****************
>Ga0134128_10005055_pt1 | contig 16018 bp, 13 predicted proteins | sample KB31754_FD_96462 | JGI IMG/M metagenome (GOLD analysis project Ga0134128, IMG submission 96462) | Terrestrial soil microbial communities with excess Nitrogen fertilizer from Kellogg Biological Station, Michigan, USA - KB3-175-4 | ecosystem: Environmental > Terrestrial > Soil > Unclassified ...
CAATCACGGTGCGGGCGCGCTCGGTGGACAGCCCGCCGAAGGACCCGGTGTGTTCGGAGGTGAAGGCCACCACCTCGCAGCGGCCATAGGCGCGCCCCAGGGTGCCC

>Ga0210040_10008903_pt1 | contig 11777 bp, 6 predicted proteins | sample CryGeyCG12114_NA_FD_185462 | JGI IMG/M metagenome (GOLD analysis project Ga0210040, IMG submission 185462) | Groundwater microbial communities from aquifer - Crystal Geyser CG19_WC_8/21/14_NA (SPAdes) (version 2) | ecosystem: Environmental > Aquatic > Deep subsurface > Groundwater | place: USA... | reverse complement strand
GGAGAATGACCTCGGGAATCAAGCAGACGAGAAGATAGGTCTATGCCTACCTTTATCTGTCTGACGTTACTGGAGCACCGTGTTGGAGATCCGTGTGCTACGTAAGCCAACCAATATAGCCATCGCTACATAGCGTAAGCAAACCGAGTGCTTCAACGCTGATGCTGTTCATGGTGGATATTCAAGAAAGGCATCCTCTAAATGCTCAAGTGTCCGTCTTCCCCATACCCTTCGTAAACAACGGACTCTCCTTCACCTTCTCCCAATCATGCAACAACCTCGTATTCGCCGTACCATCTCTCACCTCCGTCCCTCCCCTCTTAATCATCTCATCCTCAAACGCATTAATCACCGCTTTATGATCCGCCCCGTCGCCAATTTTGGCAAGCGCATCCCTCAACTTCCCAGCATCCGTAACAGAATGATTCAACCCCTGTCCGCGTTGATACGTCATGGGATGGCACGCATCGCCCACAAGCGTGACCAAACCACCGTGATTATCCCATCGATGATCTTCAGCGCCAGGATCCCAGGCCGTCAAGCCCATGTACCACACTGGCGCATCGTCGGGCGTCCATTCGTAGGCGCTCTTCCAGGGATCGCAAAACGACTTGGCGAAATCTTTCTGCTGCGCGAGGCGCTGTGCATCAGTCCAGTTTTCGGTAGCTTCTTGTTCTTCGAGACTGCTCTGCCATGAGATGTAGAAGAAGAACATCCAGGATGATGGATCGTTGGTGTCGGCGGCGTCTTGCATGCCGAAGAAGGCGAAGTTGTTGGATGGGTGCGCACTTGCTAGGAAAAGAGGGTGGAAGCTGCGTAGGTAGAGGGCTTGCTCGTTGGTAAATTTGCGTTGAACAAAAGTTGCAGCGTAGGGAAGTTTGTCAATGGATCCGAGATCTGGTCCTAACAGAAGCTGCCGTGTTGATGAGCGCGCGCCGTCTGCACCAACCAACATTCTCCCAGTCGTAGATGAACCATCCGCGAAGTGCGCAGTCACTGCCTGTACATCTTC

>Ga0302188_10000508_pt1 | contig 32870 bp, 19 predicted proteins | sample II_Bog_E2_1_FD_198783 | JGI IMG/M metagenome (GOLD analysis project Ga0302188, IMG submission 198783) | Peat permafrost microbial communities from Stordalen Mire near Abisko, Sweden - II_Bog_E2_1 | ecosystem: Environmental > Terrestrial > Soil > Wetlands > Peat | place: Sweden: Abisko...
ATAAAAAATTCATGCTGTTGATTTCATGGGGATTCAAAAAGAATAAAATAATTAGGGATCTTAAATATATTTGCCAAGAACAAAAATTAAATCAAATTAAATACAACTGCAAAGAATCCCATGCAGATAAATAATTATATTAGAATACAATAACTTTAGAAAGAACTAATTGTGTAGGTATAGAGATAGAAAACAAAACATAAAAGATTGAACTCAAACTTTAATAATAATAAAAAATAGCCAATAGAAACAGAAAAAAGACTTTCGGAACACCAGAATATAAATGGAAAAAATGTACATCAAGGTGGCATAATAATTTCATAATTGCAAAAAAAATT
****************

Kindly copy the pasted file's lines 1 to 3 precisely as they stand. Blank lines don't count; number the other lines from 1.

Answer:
>Ga0134128_10005055_pt1 | contig 16018 bp, 13 predicted proteins | sample KB31754_FD_96462 | JGI IMG/M metagenome (GOLD analysis project Ga0134128, IMG submission 96462) | Terrestrial soil microbial communities with excess Nitrogen fertilizer from Kellogg Biological Station, Michigan, USA - KB3-175-4 | ecosystem: Environmental > Terrestrial > Soil > Unclassified ...
CAATCACGGTGCGGGCGCGCTCGGTGGACAGCCCGCCGAAGGACCCGGTGTGTTCGGAGGTGAAGGCCACCACCTCGCAGCGGCCATAGGCGCGCCCCAGGGTGCCC

>Ga0210040_10008903_pt1 | contig 11777 bp, 6 predicted proteins | sample CryGeyCG12114_NA_FD_185462 | JGI IMG/M metagenome (GOLD analysis project Ga0210040, IMG submission 185462) | Groundwater microbial communities from aquifer - Crystal Geyser CG19_WC_8/21/14_NA (SPAdes) (version 2) | ecosystem: Environmental > Aquatic > Deep subsurface > Groundwater | place: USA... | reverse complement strand